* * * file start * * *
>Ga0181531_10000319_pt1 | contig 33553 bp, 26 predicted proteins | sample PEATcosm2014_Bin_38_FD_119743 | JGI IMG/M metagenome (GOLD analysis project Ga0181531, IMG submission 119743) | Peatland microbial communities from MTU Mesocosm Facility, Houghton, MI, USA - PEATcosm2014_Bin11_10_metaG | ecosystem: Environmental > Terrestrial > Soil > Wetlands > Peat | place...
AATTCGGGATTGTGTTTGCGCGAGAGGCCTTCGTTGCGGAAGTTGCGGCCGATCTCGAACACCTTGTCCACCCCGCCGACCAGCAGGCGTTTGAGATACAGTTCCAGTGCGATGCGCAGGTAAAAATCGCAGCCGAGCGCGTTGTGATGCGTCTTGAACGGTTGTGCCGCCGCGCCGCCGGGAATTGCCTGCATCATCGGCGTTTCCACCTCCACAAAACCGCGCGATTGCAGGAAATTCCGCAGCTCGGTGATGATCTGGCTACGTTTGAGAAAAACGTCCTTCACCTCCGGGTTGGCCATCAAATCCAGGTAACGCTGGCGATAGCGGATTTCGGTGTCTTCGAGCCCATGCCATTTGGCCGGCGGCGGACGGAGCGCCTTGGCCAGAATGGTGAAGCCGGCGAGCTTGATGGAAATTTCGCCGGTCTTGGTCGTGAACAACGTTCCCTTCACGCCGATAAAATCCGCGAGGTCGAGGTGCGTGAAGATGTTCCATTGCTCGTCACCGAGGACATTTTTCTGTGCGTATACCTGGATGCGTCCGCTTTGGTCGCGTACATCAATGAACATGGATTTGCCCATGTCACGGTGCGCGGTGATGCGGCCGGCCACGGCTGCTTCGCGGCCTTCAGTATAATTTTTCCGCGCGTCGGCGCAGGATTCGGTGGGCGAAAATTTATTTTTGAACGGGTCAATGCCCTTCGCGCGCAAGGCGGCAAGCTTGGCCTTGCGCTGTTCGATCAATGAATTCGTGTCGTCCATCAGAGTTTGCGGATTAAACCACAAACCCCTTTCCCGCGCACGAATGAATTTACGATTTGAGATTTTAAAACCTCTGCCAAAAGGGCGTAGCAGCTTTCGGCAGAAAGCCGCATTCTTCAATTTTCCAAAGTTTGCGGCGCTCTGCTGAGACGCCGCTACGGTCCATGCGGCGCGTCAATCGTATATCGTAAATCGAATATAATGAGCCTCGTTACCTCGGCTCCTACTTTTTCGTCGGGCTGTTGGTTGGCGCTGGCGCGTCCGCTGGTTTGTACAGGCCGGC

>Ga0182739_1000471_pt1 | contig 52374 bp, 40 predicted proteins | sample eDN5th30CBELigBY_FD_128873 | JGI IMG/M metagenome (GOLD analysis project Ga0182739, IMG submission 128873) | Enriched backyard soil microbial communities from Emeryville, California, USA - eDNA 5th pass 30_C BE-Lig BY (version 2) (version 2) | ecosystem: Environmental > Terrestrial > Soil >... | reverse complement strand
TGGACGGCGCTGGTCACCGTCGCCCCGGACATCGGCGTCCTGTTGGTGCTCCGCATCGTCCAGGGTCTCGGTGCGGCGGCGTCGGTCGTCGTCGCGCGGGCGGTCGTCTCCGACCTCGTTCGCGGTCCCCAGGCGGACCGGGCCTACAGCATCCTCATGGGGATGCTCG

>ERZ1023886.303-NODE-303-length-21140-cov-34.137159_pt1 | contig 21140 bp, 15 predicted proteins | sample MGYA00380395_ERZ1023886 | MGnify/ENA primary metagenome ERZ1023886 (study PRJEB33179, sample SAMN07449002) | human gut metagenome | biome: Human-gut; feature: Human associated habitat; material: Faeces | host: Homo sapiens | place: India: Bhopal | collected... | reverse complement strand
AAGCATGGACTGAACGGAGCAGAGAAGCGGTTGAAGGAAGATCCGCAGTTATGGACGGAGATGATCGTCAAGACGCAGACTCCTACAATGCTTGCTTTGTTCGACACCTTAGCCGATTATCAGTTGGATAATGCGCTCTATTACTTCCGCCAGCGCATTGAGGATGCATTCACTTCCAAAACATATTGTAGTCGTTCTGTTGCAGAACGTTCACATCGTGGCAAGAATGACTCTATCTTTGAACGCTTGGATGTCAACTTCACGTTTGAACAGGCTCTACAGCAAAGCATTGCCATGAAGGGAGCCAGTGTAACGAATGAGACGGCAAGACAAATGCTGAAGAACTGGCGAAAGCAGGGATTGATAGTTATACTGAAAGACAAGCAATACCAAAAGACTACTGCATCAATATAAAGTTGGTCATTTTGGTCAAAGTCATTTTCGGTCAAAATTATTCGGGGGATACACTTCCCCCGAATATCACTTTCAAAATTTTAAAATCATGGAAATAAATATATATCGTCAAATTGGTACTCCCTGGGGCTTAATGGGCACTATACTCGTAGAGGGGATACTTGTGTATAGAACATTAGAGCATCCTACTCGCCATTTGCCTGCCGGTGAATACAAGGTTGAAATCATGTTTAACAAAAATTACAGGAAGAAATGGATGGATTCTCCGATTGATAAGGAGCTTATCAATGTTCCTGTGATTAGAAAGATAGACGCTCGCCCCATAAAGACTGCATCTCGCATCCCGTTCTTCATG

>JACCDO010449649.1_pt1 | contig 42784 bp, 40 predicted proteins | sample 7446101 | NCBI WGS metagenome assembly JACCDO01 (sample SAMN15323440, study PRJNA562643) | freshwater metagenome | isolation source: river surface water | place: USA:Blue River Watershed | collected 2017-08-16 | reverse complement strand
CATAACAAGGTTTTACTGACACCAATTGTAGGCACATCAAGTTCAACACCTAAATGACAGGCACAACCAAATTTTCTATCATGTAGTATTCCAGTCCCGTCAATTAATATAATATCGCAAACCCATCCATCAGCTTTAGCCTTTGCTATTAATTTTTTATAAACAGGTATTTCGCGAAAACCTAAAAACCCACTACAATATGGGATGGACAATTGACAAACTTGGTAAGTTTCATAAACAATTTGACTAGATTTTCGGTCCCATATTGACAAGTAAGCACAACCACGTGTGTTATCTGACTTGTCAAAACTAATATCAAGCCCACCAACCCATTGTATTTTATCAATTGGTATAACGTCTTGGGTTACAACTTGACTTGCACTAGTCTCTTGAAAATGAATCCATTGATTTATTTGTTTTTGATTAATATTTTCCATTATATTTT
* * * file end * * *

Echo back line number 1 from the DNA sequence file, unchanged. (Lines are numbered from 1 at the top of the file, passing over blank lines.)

>Ga0181531_10000319_pt1 | contig 33553 bp, 26 predicted proteins | sample PEATcosm2014_Bin_38_FD_119743 | JGI IMG/M metagenome (GOLD analysis project Ga0181531, IMG submission 119743) | Peatland microbial communities from MTU Mesocosm Facility, Houghton, MI, USA - PEATcosm2014_Bin11_10_metaG | ecosystem: Environmental > Terrestrial > Soil > Wetlands > Peat | place...